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From Products Liability Law Daily, February 25, 2016

Senate Commerce Committee minority staff finds Takata manipulated airbag inflator test data

By John Dumoulin.

As part of an ongoing Senate investigation into defective Takata airbag inflators, the minority staff of the Senate Committee on Commerce, Science, & Transportation (Commerce Committee) has found widespread manipulation of airbag inflator test data by the company, according to a committee press release. The release said some of the test data manipulation by Takata occurred after recalls of the airbag inflators began (Senate Commerce Committee Press ReleaseFebruary 23, 2016).

Commerce Committee ranking member Bill Nelson (D-Fla) revealed the new findings on the Senate floor on February 23, saying the committee investigators had reviewed thousands of Takata documents and emails going back more than a decade. These findings update a report Nelson released in June 2015 maintaining that Takata had known for years that there were serious production and testing issues.

Released documents. The committee’s press release highlighted several documents, which were included in the report addendum. Included in the documents is a memorandum from a 2005 regarding the PSDI-5 airbag inflator from an airbag production engineer warning that “the integrity of validation reports … is in serious question.” The PSDI-5 inflator was the subject of recalls in May 2015 and January 2016 affecting more than 4 million inflators.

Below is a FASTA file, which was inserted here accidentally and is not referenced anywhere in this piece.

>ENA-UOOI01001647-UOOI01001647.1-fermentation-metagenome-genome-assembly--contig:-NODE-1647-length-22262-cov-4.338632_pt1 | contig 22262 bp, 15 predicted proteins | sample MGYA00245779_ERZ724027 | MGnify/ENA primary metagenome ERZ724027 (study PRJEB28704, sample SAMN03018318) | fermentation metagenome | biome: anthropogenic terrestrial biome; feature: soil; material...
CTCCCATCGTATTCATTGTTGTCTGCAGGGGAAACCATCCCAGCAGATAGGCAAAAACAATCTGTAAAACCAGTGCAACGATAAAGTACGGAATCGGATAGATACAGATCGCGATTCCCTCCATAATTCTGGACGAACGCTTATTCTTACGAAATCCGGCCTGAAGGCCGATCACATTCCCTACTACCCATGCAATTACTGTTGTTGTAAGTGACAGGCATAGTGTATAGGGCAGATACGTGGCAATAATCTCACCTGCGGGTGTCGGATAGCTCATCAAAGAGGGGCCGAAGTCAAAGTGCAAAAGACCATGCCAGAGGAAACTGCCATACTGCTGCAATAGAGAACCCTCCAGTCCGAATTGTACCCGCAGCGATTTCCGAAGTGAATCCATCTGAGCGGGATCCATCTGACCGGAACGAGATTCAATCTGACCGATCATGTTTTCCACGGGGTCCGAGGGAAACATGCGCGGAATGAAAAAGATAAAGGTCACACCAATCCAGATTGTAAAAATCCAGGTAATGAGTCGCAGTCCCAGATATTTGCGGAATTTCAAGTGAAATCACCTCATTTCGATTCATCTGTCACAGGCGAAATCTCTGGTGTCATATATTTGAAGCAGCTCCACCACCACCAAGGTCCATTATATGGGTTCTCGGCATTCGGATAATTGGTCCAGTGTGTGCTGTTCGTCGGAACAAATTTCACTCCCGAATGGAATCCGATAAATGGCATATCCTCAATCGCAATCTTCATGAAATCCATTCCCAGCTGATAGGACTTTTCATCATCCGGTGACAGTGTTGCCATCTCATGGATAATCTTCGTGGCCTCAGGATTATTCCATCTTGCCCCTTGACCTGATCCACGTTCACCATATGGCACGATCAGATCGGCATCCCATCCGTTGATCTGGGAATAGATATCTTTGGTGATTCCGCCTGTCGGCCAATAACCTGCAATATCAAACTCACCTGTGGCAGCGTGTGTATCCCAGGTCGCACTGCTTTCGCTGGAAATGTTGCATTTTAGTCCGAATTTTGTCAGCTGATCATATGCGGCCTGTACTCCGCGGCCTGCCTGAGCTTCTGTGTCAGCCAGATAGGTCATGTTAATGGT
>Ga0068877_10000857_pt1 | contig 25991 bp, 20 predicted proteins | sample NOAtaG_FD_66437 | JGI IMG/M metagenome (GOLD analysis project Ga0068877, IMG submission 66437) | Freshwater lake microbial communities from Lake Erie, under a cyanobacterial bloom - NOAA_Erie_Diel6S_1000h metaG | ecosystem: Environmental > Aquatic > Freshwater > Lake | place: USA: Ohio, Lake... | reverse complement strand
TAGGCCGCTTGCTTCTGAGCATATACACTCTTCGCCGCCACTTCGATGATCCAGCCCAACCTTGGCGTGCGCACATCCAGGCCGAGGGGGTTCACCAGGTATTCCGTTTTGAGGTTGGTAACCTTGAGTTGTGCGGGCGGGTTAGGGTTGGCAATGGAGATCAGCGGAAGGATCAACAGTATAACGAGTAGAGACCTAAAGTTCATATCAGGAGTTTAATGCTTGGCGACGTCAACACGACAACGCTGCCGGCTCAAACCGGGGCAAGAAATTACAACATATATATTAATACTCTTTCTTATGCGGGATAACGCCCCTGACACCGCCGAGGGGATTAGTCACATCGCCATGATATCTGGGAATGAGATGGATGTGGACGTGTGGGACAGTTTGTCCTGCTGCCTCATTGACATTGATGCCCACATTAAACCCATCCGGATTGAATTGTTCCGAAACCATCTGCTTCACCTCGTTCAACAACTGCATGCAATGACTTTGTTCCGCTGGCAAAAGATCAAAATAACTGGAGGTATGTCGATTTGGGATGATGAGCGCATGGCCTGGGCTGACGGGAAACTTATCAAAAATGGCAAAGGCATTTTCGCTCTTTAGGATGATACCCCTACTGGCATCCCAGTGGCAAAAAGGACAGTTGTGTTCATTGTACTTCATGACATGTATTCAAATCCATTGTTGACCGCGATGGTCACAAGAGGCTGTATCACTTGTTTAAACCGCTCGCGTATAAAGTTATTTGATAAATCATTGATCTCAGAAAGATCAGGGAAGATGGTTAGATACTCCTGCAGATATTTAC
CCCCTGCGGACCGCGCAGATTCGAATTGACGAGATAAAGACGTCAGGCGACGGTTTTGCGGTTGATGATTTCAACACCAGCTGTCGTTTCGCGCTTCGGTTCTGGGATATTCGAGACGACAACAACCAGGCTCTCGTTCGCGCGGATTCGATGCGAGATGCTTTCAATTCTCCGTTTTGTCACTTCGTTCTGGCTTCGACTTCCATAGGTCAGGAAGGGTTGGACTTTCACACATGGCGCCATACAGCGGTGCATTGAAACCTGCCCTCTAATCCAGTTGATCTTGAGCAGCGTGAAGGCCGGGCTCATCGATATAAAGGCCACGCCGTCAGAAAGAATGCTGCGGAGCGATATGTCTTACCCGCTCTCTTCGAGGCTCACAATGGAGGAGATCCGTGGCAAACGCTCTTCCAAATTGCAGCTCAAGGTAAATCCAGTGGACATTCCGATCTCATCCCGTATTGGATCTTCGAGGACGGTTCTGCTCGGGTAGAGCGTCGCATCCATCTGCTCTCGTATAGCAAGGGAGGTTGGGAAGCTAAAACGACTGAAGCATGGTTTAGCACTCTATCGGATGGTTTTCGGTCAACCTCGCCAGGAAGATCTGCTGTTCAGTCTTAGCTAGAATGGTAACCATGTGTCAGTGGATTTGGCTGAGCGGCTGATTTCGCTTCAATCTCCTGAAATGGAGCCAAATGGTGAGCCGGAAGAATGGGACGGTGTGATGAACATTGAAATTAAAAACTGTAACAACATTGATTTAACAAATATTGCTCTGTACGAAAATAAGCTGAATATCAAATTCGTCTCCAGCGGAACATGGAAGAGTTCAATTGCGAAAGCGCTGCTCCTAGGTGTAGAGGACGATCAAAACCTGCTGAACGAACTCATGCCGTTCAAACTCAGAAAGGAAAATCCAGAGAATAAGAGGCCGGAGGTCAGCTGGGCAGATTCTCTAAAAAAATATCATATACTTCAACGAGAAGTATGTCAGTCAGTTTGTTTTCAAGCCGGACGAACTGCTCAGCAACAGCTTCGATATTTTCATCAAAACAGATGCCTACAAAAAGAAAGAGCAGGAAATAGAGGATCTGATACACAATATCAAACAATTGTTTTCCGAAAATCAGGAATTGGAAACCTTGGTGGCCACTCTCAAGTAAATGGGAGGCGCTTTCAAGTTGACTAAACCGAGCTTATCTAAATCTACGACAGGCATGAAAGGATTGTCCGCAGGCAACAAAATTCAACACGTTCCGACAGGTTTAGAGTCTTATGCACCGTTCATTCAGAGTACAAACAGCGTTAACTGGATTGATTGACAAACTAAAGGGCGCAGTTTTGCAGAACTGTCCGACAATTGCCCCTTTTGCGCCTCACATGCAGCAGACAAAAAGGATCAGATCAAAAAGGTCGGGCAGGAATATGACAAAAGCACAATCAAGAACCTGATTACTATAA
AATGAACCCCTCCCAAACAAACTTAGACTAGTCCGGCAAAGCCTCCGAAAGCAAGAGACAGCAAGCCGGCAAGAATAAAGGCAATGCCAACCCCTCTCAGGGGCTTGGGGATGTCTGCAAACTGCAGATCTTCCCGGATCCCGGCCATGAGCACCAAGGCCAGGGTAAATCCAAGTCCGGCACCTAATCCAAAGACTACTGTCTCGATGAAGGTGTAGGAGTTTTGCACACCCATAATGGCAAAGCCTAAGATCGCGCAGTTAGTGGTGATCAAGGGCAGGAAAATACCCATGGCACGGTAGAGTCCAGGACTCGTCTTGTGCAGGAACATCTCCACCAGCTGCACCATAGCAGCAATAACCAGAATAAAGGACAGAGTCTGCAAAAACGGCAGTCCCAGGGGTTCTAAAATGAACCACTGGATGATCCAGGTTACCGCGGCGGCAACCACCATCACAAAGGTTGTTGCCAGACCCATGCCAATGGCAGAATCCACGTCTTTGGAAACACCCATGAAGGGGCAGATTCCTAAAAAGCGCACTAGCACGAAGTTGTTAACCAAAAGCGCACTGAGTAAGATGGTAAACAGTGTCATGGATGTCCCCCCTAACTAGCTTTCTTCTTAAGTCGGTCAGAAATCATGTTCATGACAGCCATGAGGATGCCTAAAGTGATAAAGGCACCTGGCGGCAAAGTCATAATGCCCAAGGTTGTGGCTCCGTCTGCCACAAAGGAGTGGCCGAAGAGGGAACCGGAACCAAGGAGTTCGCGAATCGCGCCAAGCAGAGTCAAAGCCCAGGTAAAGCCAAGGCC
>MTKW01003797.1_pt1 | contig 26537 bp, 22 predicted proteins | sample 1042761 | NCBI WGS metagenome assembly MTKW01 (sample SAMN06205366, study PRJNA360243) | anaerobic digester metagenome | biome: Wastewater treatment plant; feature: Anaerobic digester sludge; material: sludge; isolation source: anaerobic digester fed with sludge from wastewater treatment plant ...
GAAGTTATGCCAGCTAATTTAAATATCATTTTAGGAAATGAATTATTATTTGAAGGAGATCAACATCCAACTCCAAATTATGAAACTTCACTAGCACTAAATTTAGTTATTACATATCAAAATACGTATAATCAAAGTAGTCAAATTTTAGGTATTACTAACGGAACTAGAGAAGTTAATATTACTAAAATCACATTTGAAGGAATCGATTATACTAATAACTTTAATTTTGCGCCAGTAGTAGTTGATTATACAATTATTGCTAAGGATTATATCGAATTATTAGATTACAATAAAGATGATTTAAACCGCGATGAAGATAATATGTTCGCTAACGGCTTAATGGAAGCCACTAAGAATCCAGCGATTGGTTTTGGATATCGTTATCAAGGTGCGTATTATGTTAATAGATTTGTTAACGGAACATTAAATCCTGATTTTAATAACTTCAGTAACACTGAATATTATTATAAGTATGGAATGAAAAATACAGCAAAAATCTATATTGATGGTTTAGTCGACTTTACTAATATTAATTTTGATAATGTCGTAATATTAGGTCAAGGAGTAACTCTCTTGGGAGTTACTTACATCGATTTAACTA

Another of the released documents was a 2006 email from a Takata engineering manager that claimed testing reports were “cherry picked” and a Takata employee was “schmoozed” to accept deviations in the data. In addition, a 2010 presentation documenting deficiencies in an experimental inflator maintained that “TKJ [Takata Japan] was informed of these results, but altered them and reported good results to Honda.”

The release also mentioned 2013 notes from a Takata director claiming he had told a company senior vice president of quality assurance that the range of an airbag recall might be a “violation of our moral obligation to protect the public” because it did not capture the right range of vehicles. According to the release, the director expressed these concerns more than four years after the first recall of Takata airbags, but the vice president did not take action.

Recommendations. According to the release, the report’s addendum made three recommendations regarding the Takata airbag recall process. These include: a phase-out of all Takata ammonium nitrate-based inflator production as soon as possible; accelerated production of non-ammonium nitrate-based replacement inflators; and improved management of the recall process to avoid consumer confusion.

Response of Blumenthal and Markey. Senators Richard Blumenthal (D-Conn) and Edward J. Markey (D-Mass) issued a statement in response to recent developments regarding the Takata air bag recalls, including the Commerce Committee report and reports that up to 90 million additional vehicles may be recalled.

In the statement, the senators said, “We have no faith in Takata. A company that would manipulate test results is a company that would lie to regulators—and may have for years.” Stating that “there may be an additional 70 million to 90 million vehicles with potentially lethal airbags currently on the road,” the senators said “we must take action now to get all Takata airbags off the road.” The statement went on to say that the National Highway Traffic Safety Administration (NHTSA) “must accelerate the recall of these dangerous airbags.”

The senators previously expressed concerns with NHTSA’s limited recalls and testing of Takata airbags and have called on Takata to recall all vehicles with ammonium nitrate-based airbags. They also wrote to President Obama earlier this month urging him to recall all vehicles using such airbags.

Companies: TK Holdings, Inc. (Takata)

MainStory: TopStory MotorVehiclesNews

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